George Will explains Vladimir Putin’s Bismarck-like mentality as Ukraine crisis deepens
As the crisis in Ukraine goes from bad to worse and the Biden Administration fears an all-out invasion by Russia, right-wing commentary on Russian President Vladimir Putin has ranged from vehement attacks from Never Trumpers to praise and adoration from former President Donald Trump, Fox News’ Tucker Carlson and former Secretary of State Mike Pompeo. Washington Post columnist George Will is a Never Trumper and a Putin critic, but in his February 22 column, Will explains the Russian president’s views on Ukraine.
Will, now 80, has long been one of the most cerebral voices of the right — and his February 22 column is a fascinating read. Although Will maintains an anti-Putin tone, the conservative columnist also makes an effort to explain what makes Putin tick. And Will’s anti-Putin commentary is subtle rather than outright scathing.
Bismarck was clever. Vladimir Putin, with his feral cunning, might be a clever imitator, @GeorgeWill writeshttps://wapo.st/355bmOG— Washington Post Opinions (@Washington Post Opinions) 1645621811
“The ‘surly drums of war’ — a phrase from Winston Churchill, who knew the soundtrack of European history — again reverberate on a continent that thought it had heard the last of them,” Will writes. “It has not even heard the last of Otto von Bismarck.”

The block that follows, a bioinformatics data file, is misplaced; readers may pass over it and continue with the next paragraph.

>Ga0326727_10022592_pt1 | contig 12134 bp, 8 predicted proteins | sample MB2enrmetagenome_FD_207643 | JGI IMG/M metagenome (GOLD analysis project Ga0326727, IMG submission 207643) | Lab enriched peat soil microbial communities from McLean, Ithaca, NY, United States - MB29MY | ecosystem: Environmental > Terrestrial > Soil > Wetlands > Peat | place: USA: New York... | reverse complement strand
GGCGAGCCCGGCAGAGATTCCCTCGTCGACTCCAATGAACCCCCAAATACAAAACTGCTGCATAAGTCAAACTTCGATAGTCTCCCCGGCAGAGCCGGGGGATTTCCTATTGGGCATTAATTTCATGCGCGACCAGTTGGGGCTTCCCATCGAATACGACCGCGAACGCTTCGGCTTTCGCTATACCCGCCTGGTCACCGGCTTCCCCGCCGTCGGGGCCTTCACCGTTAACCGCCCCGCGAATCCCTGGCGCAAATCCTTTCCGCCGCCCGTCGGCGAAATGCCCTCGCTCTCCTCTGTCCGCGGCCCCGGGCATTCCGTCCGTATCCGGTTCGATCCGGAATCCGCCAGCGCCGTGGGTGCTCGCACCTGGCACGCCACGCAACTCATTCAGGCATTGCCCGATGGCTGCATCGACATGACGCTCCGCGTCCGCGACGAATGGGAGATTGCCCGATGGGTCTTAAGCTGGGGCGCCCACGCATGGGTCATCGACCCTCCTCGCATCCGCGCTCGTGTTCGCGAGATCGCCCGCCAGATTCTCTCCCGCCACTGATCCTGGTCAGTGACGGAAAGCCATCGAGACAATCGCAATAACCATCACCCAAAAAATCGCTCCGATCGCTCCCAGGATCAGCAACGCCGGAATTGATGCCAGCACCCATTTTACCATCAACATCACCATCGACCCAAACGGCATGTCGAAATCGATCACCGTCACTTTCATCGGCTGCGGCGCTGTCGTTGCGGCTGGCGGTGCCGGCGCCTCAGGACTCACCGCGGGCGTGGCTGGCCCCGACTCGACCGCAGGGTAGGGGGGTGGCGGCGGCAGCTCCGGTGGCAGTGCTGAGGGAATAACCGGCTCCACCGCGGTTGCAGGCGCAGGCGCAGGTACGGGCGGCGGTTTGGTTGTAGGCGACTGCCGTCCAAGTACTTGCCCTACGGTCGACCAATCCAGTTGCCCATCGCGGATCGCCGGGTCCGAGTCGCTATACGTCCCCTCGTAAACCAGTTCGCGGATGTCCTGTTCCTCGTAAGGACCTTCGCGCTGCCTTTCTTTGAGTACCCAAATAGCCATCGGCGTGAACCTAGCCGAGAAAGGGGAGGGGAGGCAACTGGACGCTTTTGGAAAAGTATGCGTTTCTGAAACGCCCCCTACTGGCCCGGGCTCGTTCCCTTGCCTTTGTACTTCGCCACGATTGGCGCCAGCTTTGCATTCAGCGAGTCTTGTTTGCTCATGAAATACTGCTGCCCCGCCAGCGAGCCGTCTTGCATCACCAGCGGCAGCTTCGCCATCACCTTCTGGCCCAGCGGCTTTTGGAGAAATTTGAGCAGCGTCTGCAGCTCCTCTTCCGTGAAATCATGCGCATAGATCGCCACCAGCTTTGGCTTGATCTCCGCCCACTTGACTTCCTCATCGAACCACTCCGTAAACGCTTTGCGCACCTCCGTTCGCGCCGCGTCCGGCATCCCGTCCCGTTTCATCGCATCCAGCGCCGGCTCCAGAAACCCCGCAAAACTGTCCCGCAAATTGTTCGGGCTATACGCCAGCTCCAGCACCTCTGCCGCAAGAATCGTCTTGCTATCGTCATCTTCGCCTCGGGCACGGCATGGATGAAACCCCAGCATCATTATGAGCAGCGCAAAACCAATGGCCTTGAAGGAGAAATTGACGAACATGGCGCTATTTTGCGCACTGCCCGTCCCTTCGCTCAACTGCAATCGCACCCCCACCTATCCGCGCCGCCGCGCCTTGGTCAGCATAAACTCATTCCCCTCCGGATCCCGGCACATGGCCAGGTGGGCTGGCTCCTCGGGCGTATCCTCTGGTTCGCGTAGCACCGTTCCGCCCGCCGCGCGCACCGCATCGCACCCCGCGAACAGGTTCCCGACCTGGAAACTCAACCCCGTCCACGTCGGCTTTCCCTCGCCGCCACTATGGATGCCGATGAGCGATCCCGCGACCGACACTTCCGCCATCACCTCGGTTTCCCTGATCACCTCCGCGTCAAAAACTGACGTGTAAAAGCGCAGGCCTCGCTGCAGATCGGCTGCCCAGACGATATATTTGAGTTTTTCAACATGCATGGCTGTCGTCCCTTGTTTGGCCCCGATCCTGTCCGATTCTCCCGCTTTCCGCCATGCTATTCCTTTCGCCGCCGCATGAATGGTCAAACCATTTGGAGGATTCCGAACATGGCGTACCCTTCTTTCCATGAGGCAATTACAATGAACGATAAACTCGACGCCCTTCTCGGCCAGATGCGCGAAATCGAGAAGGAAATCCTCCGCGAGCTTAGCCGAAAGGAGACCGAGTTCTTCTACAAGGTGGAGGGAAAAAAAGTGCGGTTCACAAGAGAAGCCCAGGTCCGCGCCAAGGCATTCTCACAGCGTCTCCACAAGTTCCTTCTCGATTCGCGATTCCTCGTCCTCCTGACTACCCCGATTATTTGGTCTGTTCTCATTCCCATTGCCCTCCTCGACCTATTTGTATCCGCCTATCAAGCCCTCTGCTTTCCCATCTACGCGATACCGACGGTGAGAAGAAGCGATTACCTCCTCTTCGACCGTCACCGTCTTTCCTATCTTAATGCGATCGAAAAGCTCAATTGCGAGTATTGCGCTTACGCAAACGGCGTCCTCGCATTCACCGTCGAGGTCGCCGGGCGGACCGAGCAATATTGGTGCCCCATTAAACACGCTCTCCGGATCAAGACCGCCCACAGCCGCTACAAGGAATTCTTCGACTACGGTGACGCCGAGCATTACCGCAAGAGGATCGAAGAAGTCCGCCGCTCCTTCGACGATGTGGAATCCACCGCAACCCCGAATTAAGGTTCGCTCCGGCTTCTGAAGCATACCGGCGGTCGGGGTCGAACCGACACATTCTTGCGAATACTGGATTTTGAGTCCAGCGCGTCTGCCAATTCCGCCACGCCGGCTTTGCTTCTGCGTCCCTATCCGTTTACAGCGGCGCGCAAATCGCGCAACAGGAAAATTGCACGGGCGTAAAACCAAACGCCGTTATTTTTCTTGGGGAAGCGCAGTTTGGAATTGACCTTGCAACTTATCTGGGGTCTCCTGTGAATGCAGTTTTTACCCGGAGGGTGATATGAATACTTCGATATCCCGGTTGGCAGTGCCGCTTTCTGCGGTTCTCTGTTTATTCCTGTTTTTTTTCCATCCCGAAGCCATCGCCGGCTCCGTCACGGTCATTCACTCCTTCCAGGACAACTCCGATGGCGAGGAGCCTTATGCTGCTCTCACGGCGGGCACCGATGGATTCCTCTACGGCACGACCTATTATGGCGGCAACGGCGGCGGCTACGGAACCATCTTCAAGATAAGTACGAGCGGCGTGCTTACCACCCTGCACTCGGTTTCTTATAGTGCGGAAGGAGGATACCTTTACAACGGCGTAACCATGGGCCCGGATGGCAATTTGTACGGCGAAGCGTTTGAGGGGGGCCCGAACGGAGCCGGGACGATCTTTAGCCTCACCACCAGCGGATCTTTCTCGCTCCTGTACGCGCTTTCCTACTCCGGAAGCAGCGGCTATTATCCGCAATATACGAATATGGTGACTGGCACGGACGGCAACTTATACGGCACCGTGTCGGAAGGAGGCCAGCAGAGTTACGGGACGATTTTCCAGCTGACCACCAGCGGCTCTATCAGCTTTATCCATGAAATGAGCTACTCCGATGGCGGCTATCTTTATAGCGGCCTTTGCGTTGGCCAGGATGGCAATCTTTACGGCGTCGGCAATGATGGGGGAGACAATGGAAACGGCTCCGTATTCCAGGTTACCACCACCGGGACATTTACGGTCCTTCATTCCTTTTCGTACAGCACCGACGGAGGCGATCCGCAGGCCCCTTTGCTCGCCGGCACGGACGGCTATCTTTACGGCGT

Will continues, “Vladimir Putin is emulating Bismarck, who used three quickly decisive wars — against Denmark in 1864, Austria in 1866 and France in 1870 — to create a unified modern Germany from what had been a loose confederation of states. Denmark lost a third of its territory and 40% of its population. Prussia’s seven-week war against Austria established the Hohenzollern dynasty, which Bismarck served, as dominant within the confederation.”
The Washington Post’s Max Boot, MSNBC’s Joe Scarborough, The Bulwark’s Charlie Sykes and other Never Trump conservatives have been slamming Putin as an authoritarian imperialist who is getting ready to invade a sovereign nation. And fellow Never Trumper Will doesn’t disagree with that characterization of the Russian president.
But Will, explaining Putin’s mentality, notes that Putin views an invasion of Ukraine as Russia bringing home its wayward children home after they have strayed.
“Putin believes, or wants the world to believe that he believes, that his war against Ukraine, now entering its ninth year, is an act of recreation, bringing Ukrainians home to the community from which they were sundered when the Soviet Union expired,” Will explains. “If Putin succeeds in reducing Ukraine to satellite status, and in inducing NATO to restrict its membership and operations to parameters he negotiates, he might, like Bismarck, consider other wars — actual, hybrid, cyber. The Baltic nations — Latvia, Lithuania, Estonia, all NATO nations — should worry.”
According to Will, the crisis in Ukraine “echoes 1938, when Hitler stirred the restiveness of separatists: ethnic Germans in Czechoslovakia’s Sudetenland.”
Will argues, “Raw power lubricated by audacious lying is Bismarckian…. Bismarck was clever. Putin, with his feral cunning, might be a clever imitator.”
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